woodshop

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  #1  
Old 04-25-05, 10:08 AM
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woodshop

I am interested in woodworking and want to start building a workshop...
i need suggestions on what type on tools I should start off with....(table saw..drill press...Routers...ect....)i have a few thousand put aside....any Ideas on make and model of equip...any advice would be appreciated...

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  #2  
Old 04-25-05, 12:49 PM
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Start with medium priced brand name tools, Ryobi, Delta, etc. You can either keep them or upgrade to high dollar tools later.

A few thousand. Sure, a table saw, power miter saw, drill press, bench sander (4x36), orbital sander, router and basic router bit sets, (i.e. set of round overs, set of coves, etc). And the biggest vacuum system you can afford,, nothing less that 2" hose.

First project could be to build your dream work bench. They can get pretty involved with true flat tops, wood vise, storage, etc.
 
  #3  
Old 04-29-05, 11:01 PM
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I'm a big fan of grizzley tools(you'll find them on the web) for the big stuff (table saw, joiner, planner, drill press, etc) I have thier table saw, joiner and stationary sander, and have no complaints, they are much much better then craftsman, or anything you get from the bigbox stores.

And you cant go wrong with dewalt for a miter saw, and I'd stay away from craftsman in my opinion.

I would start out with a table saw, miter saw, and lots and lots of clamps. everyone forgets about those. A portable dust collector system(also grizzley has them), a GOOD quality router table and router, and various hand held sanders. and maybe a band saw.

A couple of thousand will get you a nice start on your wood shop.

Have fun and be very careful.
 
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Old 04-30-05, 10:47 AM
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Hmm... since you said "a few thousand", I'll assume that means at least $3,000. If I had a nice sized shop, with a lot of room, and I have that kind of money to spend, I'd invest most of it into a nice table saw with a large top and nice fence- something you could easily cut plywood with. You could get a decent saw by Delta, Jet, Powermatic, Grizzly, even Dewalt anywhere from $800-1500. Since almost everything you do will involve using a table saw, this would be money well spent.

You could spend $150 on a belt sander, $80 on an orbital sander, $139 on a nice jigsaw. Your miter saw should be selected based on what you plan on cutting with it. Lots of guys are getting sliding compound miter saws, but they really don't need the sliding feature unless they are cutting something wide, like shelving, wide beams, or large crown moulding. They can be used like a mini radial arm saw, but in my experience, smaller miter saws work just as well, and can be more precise than some of the giant ones.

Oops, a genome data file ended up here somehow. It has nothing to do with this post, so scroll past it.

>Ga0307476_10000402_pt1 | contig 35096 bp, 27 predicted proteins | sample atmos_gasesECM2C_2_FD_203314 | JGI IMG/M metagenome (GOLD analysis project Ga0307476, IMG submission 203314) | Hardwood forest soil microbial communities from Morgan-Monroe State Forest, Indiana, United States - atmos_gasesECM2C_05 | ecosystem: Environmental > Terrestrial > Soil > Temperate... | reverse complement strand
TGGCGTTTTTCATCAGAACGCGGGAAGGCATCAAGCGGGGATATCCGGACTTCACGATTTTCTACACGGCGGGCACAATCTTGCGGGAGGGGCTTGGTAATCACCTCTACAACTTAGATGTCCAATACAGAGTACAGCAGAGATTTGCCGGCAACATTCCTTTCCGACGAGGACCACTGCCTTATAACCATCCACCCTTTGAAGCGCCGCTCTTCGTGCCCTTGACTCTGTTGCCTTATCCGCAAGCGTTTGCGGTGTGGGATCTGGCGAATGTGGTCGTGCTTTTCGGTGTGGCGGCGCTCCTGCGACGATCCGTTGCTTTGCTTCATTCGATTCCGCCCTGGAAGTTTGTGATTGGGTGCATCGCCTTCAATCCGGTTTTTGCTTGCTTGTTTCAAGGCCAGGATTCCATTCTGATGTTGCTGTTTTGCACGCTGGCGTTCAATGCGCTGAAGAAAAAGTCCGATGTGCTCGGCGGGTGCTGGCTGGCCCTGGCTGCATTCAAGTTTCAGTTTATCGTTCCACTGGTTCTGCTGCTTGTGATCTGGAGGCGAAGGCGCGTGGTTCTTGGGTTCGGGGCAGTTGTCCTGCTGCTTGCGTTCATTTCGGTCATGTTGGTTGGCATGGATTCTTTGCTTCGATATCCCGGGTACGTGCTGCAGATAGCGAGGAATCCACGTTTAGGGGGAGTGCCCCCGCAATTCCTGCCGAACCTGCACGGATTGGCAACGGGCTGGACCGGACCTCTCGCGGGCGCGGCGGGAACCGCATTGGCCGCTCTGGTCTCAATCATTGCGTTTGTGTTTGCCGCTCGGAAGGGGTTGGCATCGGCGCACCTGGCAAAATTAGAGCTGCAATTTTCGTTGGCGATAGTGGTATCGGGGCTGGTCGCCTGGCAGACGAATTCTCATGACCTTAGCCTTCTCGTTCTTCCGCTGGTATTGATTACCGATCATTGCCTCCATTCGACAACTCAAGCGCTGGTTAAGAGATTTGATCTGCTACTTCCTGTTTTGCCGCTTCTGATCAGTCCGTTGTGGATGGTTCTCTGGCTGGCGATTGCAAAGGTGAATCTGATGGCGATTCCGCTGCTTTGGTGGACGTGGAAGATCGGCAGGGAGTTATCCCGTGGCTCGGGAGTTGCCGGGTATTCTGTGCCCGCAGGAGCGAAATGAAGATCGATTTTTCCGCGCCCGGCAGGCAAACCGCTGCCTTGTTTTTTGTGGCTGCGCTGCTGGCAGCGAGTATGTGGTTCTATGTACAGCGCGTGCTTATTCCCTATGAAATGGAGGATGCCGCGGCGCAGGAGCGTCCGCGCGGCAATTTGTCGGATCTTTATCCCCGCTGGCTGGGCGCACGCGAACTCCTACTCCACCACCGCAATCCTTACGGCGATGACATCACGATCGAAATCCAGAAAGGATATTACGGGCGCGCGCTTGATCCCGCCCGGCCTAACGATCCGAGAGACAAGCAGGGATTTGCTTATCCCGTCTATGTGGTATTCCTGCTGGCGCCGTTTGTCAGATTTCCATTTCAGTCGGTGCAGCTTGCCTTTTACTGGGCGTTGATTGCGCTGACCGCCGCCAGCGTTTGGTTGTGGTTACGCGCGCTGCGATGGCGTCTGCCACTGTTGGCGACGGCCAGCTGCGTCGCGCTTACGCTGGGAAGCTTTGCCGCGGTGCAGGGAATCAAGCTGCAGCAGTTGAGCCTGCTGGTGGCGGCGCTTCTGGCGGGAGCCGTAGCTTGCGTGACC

You'll also want some air tools. A small compressor and finish guns will likely be what you will use in your shop the most. Clamps are good, depending on what you plan on building you might want bar clamps, or just some quickgrip hand clamps. A nice assembly bench would be nice, but because of space, I usually just set up a temporary work table of sawhorses and a piece of plywood.

I assume you probably already have a cordless drill and a few other common tools, such a skilsaws and such. Regarding the router, get one that would work well upside down in a router table- that has a depth adjustment tool you insert from above. (I constantly wish my Bosch 1613EVS had that!) And then buy good quality router bits as you need them. A drill press would be nice, but I'd opt for a bench press, that you could incorporate into your bench- the only time I've really wanted a drill press was when I was assembling melamine cabinets where I was drilling and countersinking assembly holes. (fortunately, I used my dad's!)

Oh, and don't forget the radio and TV for your shop either!
 
  #5  
Old 04-30-05, 08:35 PM
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XSleeper - Good point about the radio/TV . That's a must have for any wood shop.

Also I agree with your assesment of the Mitre saw. You can do 90% of what you need with a small one, just as good a larger one or slider. And go for quality rather than features. (IE: Dewalt, not craftsman laser). Not to bash craftsman because they do make some very good tools and always stand behind thier products. I've just never been happy with the quility of wood working tools they put out.

Also, keep a few bucks aside to buy some wood. After you have all these new tools in place your gonna want to get started with your first project.
 
  #6  
Old 05-01-05, 12:20 PM
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Originally Posted by XSleeper

Oh, and don't forget the radio and TV for your shop either!
Great point! Of course, to top that off, you need a window A/C unit and a gas heater for year round comfort. You can fiddle 365 days a year in a climate controlled room! Sorry to brag guys, but the A/C and thermostat heat is tremendous!

I don't have a refrigerator, but I do have a TV and VCR ( for my wood working tapes I buy at Wood Shows).

You really got some great advice mentioned above. The best! Including the air tool advice and clamps. Lots of great ideas mentioned!

You'll be looking at clamps more closely when you want build your first cabinet. I like ten 24" bar clamps ( not Jorgenson) and ten 5 ft pipe clamps for a basic set ,and every other clamp you can afford to buy, lol. I have about 50 clamps now. And of course a pocket hole cutter to greatly reduce the need for clamps all together!